Richard Dawkins on the Luckiness of Death – Brain Pickings

by Joseph K. Clark

We are born into the certitude of our eventual death. Every once in a while, something — perhaps an encounter with a robin’s egg, maybe a poem — staggers us with the awful, awe-filled wonder of aliveness, the sheer luck of it against the overwhelming cosmic odds of nonexistence. But alloyed with the awe is always the half-conscious grief that the light of consciousness will be extinguished one day. It is a heavy gift to hold, this doomed delirium of aliveness. It is also a buoyant gladness if we are limber enough to stretch into the cosmic perspective that does not come naturally to us puny, Earth-bound bipeds cortical with tender self-importance.

Consider this.

Brain Pickings

For each of us, one thing is true: Had anyone variable been ever so subtly different — had your parents mated on an extra day or at a different altitude, had the early universe cooled a fraction of a second faster after the Big Bang, you would not exist as the particular constellation of atoms configuring the individual consciousness that makes you you. Because chance plays such dice with the universe, and because the die dictates that the vast majority of energy and matter never had the luck of cohering into this doomed delirium of aliveness, it is, in some profound and practical sense, a staggering privilege to die — one that betokens the benefit of having lived. To lament death, then, is to complain our luck, for any negation of the possibility of death is a negation of the improbable miracle of life, a wish for there to be nothing to do the dying — nothing to have partaken of the beautiful, bittersweet temporality of aliveness.

It is easier to bend the intuitive mind into this correct but counterintuitive perspective while walking in a cemetery at the height of summer. Doing this very thing while thinking these same thoughts, I was reminded of a passage from one of the most lucid and lens-clearing books written this side of Darwin — Unweaving the Rainbow: Science, Delusion and the Appetite for Wonder (public library) by the visionary and often controversial (which is the social fate of every visionary) British evolutionary biologist Richard Dawkins.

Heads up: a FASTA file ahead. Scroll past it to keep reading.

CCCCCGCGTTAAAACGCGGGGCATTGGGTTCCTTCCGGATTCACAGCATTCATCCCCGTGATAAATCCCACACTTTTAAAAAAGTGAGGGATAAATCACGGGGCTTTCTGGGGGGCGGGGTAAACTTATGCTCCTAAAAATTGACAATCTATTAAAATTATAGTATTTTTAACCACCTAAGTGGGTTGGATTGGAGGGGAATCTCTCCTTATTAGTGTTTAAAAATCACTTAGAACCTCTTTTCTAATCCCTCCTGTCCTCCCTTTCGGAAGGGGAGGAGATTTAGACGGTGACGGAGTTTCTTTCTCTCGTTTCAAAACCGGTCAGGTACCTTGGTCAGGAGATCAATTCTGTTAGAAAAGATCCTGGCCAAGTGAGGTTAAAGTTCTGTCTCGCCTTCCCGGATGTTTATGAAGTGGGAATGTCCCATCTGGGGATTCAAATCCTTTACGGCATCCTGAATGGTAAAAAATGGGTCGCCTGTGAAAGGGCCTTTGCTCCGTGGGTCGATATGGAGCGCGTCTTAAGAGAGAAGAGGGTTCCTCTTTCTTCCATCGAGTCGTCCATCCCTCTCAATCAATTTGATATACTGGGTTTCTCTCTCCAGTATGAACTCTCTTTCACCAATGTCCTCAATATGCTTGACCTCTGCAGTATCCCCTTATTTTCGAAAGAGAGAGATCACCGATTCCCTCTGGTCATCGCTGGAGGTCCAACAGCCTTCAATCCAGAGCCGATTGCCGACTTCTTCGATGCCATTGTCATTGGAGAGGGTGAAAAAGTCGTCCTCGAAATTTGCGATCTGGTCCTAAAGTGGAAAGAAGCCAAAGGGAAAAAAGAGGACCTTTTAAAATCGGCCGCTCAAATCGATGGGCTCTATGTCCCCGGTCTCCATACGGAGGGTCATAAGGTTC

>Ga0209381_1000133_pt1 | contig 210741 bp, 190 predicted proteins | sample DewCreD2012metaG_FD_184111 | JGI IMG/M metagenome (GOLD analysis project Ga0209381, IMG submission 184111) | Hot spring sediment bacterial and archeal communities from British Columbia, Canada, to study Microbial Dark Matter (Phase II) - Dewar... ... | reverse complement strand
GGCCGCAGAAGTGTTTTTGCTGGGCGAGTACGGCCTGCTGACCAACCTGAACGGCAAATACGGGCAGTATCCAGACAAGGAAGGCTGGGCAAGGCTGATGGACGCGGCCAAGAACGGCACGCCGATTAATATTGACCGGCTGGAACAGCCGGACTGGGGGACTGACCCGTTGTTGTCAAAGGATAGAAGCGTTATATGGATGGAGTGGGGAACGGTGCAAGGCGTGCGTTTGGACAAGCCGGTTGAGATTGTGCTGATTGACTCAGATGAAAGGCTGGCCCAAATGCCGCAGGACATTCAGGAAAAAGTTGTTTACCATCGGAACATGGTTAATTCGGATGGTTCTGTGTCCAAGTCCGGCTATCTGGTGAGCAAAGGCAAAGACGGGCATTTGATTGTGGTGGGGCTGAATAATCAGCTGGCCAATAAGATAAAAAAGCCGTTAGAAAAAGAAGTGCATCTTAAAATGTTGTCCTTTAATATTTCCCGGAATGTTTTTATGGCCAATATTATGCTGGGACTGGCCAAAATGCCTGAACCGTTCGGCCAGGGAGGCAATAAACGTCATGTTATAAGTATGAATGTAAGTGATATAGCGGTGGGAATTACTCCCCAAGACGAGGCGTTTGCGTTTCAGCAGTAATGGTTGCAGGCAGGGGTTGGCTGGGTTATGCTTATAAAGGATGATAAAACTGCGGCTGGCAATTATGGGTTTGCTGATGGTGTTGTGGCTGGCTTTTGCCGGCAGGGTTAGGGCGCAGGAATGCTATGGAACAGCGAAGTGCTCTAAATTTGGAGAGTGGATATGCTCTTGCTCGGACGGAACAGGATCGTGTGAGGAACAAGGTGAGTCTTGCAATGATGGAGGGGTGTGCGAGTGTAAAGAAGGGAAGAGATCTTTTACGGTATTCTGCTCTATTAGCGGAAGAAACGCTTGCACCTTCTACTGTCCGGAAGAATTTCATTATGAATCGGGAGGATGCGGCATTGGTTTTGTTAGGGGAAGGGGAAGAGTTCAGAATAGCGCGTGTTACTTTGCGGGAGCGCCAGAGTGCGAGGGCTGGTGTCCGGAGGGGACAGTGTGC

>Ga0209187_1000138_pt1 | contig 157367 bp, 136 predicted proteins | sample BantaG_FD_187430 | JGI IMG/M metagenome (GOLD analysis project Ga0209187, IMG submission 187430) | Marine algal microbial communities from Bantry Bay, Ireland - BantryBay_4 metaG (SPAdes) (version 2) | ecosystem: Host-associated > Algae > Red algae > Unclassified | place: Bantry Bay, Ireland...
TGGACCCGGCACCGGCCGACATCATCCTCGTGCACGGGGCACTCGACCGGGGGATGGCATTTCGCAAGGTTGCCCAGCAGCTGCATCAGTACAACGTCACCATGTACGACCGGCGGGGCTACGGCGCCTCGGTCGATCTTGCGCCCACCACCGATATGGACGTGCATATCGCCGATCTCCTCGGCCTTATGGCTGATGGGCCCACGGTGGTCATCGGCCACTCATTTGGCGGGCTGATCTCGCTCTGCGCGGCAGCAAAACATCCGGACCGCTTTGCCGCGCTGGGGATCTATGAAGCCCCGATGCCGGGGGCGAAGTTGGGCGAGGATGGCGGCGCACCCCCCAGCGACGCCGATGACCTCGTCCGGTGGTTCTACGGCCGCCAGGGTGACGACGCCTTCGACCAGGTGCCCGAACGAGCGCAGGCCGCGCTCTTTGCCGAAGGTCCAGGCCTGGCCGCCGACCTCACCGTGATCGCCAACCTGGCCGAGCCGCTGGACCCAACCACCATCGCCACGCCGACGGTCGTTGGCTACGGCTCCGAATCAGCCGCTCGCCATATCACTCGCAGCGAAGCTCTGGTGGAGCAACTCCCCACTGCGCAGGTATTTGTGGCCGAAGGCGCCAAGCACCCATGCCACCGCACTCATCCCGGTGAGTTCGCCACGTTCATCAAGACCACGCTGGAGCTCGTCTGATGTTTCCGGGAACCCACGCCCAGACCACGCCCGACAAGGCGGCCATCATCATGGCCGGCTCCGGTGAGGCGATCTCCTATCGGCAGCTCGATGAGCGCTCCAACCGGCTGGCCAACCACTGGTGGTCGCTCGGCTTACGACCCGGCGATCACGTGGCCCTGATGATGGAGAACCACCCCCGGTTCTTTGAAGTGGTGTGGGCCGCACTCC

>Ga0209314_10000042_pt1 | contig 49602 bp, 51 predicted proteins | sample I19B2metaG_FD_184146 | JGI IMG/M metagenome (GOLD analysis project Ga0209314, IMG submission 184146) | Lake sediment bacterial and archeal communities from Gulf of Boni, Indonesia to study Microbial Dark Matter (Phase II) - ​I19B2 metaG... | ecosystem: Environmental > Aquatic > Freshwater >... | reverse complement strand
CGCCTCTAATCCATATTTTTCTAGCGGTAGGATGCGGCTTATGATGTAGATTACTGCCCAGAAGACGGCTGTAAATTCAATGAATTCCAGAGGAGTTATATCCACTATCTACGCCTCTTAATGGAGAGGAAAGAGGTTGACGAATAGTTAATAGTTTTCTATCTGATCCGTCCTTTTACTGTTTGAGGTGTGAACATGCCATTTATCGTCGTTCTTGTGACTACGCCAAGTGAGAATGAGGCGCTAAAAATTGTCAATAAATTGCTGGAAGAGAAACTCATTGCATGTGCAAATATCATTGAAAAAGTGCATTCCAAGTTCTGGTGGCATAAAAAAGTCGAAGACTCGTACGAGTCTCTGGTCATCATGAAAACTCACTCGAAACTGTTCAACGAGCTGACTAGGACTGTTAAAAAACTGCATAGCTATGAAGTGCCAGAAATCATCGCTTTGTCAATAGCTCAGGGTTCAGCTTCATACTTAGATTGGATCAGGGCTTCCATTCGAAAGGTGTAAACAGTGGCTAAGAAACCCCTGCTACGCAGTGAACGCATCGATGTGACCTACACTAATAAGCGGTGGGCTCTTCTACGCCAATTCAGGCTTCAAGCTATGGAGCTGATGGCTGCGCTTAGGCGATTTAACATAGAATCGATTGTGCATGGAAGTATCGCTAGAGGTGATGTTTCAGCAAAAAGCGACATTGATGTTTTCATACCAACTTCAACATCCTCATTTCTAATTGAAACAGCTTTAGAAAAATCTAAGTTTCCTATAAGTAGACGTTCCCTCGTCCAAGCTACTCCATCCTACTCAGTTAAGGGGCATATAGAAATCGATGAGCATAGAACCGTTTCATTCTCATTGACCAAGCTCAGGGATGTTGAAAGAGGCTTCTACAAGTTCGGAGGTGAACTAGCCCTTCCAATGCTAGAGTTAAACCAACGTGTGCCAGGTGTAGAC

A civilization after Marcus Aurelius celebrated mortality as the key to living fully, half a millennium after Montaigne observed that “to lament that we shall not be alive a hundred years hence, is the same folly as to be sorry we were not alive a hundred years ago.” A scientific epoch after Darwin contemplated the meaning of mortality in the wake of his beloved daughter’s death, Dawkins writes:

We are going to die, and that makes us the lucky ones. Most people are never going to die because they are never going to be born. The potential people who could have been here in my place but who will, in fact, never see the light of day outnumber the sand grains of Arabia. Indeed, those unborn ghosts include more excellent poets than Keats, scientists greater than Newton. We know this because the set of possible people allowed by our DNA so massively exceeds the group of actual people. In the teeth of these stupefying odds, it is you and I, in our ordinariness, that are here. We privileged few, who won the lottery of birth against all odds, how dare we whine at our inevitable return to that prior state from which the vast majority have never stirred?

Complement with astronomer and poet Rebecca Elson’s exquisite “Antidotes to Fear of Death,” Nick Cave on grief as a portal to aliveness, and Christopher Hitchens on how to live with our mortality, then revisit the science of how alive you really are, examined through the curious lens of trees and Alan Turing.

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